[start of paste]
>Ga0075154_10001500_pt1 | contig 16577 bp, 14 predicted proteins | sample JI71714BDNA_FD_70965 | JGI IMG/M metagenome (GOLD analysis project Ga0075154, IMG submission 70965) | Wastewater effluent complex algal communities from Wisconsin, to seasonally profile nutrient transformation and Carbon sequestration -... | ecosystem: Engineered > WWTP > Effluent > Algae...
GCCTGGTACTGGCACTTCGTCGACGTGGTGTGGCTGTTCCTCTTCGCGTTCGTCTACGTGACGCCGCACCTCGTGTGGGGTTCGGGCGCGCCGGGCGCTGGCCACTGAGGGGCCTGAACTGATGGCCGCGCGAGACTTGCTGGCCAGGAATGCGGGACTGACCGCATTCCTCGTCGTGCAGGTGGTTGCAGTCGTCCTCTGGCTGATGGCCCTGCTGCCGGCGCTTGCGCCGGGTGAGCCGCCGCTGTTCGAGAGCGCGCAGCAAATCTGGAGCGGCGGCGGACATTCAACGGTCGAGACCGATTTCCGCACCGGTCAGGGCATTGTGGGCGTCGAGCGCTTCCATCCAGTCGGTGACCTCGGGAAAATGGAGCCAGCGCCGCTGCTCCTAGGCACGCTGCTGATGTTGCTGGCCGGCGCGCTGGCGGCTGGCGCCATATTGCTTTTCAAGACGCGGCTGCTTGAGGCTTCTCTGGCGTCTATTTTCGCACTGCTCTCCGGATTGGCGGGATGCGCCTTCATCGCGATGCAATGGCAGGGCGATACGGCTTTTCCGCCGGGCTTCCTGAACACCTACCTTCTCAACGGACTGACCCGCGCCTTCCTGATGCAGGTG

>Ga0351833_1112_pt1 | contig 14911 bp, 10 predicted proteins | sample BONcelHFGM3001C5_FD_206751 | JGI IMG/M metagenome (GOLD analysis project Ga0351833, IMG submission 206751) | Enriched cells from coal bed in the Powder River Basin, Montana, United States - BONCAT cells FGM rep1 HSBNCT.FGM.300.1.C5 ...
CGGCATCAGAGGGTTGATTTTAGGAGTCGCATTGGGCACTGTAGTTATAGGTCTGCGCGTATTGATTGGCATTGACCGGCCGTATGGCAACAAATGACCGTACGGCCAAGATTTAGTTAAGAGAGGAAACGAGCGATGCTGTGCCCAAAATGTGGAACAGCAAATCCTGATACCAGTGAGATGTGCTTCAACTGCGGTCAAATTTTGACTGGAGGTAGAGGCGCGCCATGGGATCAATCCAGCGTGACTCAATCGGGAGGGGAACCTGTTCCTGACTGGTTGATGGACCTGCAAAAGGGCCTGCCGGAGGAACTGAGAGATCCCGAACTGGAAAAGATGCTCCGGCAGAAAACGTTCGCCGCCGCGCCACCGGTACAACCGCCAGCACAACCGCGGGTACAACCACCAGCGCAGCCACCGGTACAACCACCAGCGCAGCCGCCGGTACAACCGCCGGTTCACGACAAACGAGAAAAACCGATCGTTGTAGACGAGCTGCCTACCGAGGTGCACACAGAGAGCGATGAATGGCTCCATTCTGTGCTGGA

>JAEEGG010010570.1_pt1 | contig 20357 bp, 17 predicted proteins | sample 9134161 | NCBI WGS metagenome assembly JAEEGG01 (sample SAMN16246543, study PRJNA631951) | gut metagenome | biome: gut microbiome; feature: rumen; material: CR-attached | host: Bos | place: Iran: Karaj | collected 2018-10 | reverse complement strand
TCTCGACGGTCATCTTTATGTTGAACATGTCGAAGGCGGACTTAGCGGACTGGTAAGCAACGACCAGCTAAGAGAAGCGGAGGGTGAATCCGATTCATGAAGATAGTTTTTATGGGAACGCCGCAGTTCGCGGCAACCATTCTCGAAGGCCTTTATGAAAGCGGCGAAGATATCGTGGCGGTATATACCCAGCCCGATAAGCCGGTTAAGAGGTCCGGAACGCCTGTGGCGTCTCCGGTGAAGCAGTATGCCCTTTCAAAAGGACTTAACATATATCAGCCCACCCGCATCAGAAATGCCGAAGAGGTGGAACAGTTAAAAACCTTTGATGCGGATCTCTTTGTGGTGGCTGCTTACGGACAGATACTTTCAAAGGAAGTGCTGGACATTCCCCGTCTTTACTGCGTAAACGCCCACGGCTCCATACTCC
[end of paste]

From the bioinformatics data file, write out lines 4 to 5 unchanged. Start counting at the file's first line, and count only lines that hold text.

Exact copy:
CGGCATCAGAGGGTTGATTTTAGGAGTCGCATTGGGCACTGTAGTTATAGGTCTGCGCGTATTGATTGGCATTGACCGGCCGTATGGCAACAAATGACCGTACGGCCAAGATTTAGTTAAGAGAGGAAACGAGCGATGCTGTGCCCAAAATGTGGAACAGCAAATCCTGATACCAGTGAGATGTGCTTCAACTGCGGTCAAATTTTGACTGGAGGTAGAGGCGCGCCATGGGATCAATCCAGCGTGACTCAATCGGGAGGGGAACCTGTTCCTGACTGGTTGATGGACCTGCAAAAGGGCCTGCCGGAGGAACTGAGAGATCCCGAACTGGAAAAGATGCTCCGGCAGAAAACGTTCGCCGCCGCGCCACCGGTACAACCGCCAGCACAACCGCGGGTACAACCACCAGCGCAGCCACCGGTACAACCACCAGCGCAGCCGCCGGTACAACCGCCGGTTCACGACAAACGAGAAAAACCGATCGTTGTAGACGAGCTGCCTACCGAGGTGCACACAGAGAGCGATGAATGGCTCCATTCTGTGCTGGA

>JAEEGG010010570.1_pt1 | contig 20357 bp, 17 predicted proteins | sample 9134161 | NCBI WGS metagenome assembly JAEEGG01 (sample SAMN16246543, study PRJNA631951) | gut metagenome | biome: gut microbiome; feature: rumen; material: CR-attached | host: Bos | place: Iran: Karaj | collected 2018-10 | reverse complement strand